• Advertisement
Sign in to follow this  

Is it C# Territory?

This topic is 712 days old which is more than the 365 day threshold we allow for new replies. Please post a new topic.

If you intended to correct an error in the post then please contact us.

Recommended Posts

Is C# a suitable platform for CAD/Graphics applications? Why yes and why not? As far as I know all CAD/Graphics software are written using C/C++. There must be a good reason for it. Thanks.

 

Share this post


Link to post
Share on other sites
Advertisement

I think most CAD software predates C#. And also predates Mono (which means they would have been non crossplatform).

Share this post


Link to post
Share on other sites

Your good reason is "We have hundreds of thousands of man hours invested in our giant aging C++ code base, thus we'll be keeping that around. kthxbye."

 

Sunk cost fallacy...

 

A good reason would involve comparing the expected results of the new product against the quality of the existing product to see if the value of improvement exceeds the implementation cost and risks.

Share this post


Link to post
Share on other sites

Your good reason is "We have hundreds of thousands of man hours invested in our giant aging C++ code base, thus we'll be keeping that around. kthxbye."

 

That, and "everyone here knows C++ so we're more comfortable using it".

 

Those two together answer 90% of "why did they use this language" questions.

Share this post


Link to post
Share on other sites

Depends on the company, I think AutoDesk has some products that you can interop with C#. Others, like my company (e.g. https://www.bentley.com/en/products/brands/openroads) use a mix of C++ and C#...many of our power applications sit ontop of a C++ platform for graphics, element storage, etc but a lot of the business logic and UI are in C#.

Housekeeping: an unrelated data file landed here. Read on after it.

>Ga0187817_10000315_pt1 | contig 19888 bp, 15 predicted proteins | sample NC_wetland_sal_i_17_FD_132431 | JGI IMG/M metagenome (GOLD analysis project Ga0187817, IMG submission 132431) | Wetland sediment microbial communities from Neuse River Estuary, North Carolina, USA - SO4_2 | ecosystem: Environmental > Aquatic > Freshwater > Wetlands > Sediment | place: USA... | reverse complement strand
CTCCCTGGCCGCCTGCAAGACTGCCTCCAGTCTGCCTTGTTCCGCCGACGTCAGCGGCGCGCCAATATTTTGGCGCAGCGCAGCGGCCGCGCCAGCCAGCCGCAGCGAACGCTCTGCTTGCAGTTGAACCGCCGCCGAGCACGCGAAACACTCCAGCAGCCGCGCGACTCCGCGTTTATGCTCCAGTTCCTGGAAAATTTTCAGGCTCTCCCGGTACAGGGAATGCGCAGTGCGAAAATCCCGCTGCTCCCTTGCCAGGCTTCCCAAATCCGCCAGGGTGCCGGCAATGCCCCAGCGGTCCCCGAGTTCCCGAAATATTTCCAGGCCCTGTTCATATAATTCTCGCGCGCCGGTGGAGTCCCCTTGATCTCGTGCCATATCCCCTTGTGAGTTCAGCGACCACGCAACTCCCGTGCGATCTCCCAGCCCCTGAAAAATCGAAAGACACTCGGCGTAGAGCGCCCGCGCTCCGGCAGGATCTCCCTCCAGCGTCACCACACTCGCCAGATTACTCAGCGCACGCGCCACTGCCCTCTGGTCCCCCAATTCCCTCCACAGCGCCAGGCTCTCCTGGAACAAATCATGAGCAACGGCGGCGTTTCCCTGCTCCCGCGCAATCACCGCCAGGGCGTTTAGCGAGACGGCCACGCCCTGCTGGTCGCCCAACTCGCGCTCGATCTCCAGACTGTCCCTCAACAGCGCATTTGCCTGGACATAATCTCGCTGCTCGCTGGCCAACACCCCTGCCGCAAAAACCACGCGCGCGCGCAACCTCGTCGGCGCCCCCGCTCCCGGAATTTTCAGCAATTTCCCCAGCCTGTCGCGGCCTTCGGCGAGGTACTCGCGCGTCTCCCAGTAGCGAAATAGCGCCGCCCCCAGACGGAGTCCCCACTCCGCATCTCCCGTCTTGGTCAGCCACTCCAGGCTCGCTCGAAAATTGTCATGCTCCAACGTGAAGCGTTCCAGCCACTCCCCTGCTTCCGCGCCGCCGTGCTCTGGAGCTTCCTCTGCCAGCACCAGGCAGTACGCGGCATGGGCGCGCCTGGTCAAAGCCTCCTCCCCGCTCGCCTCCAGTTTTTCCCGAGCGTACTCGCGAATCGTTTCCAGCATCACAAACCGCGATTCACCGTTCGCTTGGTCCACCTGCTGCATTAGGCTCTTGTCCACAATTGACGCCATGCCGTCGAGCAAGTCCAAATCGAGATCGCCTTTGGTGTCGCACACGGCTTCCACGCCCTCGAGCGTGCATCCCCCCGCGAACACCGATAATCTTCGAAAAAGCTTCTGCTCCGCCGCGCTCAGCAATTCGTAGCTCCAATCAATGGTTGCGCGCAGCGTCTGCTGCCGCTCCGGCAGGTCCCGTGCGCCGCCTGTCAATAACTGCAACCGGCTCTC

C# is more than suitable for a robust graphics application however, you will need to care more about memory management than a typical C# programmer may (e.g., the upcoming language feature of "ref returns" is a big deal to us, but at the //BUILD conference this year it kind of just was shoehorned into the C# team's presentation).

Share this post


Link to post
Share on other sites

 

Your good reason is "We have hundreds of thousands of man hours invested in our giant aging C++ code base, thus we'll be keeping that around. kthxbye."

 

Sunk cost fallacy...

 

A good reason would involve comparing the expected results of the new product against the quality of the existing product to see if the value of improvement exceeds the implementation cost and risks.

 

 

... and that cost would be hundreds of millions of dollars.

Share this post


Link to post
Share on other sites

That sounds an awful lot like comparing the expected results of the new product against the quality of the existing product to see if the value of improvement exceeds the implementation cost and risks.

Share this post


Link to post
Share on other sites
Sign in to follow this  

  • Advertisement